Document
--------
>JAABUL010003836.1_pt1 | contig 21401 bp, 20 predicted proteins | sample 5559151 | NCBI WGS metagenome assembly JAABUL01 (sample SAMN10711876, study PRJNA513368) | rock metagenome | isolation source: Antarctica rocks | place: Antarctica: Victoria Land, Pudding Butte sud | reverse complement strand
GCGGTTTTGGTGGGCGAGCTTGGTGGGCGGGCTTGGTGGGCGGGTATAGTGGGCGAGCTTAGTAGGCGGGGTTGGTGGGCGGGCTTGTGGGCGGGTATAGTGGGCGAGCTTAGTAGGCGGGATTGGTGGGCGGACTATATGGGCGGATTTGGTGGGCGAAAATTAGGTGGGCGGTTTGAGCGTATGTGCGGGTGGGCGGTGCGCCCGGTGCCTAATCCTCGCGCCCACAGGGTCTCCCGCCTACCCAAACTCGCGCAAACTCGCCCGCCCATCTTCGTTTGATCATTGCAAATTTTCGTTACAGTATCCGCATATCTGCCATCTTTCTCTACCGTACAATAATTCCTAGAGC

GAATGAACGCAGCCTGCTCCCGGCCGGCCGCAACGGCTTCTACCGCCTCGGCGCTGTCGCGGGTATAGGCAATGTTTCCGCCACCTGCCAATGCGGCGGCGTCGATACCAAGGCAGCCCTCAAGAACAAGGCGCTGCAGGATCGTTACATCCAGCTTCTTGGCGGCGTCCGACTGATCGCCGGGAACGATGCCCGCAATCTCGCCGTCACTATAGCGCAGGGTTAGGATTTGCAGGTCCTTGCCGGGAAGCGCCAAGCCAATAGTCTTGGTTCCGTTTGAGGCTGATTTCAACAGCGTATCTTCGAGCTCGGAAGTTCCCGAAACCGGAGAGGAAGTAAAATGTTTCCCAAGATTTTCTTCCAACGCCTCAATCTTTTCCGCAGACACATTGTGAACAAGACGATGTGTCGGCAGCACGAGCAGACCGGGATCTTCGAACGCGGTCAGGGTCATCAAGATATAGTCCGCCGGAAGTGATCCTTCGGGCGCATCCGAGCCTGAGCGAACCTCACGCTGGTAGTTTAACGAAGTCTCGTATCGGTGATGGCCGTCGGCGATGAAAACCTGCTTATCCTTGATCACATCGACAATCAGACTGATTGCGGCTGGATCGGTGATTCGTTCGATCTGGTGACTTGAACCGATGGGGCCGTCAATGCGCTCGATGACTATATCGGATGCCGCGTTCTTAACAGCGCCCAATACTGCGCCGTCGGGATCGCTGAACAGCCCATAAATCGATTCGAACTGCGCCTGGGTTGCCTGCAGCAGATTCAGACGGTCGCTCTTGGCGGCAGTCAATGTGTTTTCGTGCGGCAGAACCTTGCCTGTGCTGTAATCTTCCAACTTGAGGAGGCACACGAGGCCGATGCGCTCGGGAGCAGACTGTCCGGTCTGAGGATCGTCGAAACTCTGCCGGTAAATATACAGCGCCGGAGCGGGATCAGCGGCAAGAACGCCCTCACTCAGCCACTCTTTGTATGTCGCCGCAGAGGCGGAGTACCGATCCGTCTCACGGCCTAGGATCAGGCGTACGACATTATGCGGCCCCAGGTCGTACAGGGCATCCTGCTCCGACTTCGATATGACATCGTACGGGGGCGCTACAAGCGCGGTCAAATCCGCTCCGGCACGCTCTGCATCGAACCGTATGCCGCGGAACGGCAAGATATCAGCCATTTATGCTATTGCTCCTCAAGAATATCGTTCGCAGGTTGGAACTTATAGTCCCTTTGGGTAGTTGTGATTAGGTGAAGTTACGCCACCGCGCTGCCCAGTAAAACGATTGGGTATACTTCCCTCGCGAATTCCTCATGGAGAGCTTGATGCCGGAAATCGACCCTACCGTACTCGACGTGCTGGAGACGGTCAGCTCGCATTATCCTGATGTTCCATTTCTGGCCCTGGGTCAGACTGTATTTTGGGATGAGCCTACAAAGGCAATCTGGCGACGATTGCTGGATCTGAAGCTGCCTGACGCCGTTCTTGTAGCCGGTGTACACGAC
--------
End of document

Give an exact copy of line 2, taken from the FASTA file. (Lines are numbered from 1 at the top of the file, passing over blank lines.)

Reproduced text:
GCGGTTTTGGTGGGCGAGCTTGGTGGGCGGGCTTGGTGGGCGGGTATAGTGGGCGAGCTTAGTAGGCGGGGTTGGTGGGCGGGCTTGTGGGCGGGTATAGTGGGCGAGCTTAGTAGGCGGGATTGGTGGGCGGACTATATGGGCGGATTTGGTGGGCGAAAATTAGGTGGGCGGTTTGAGCGTATGTGCGGGTGGGCGGTGCGCCCGGTGCCTAATCCTCGCGCCCACAGGGTCTCCCGCCTACCCAAACTCGCGCAAACTCGCCCGCCCATCTTCGTTTGATCATTGCAAATTTTCGTTACAGTATCCGCATATCTGCCATCTTTCTCTACCGTACAATAATTCCTAGAGC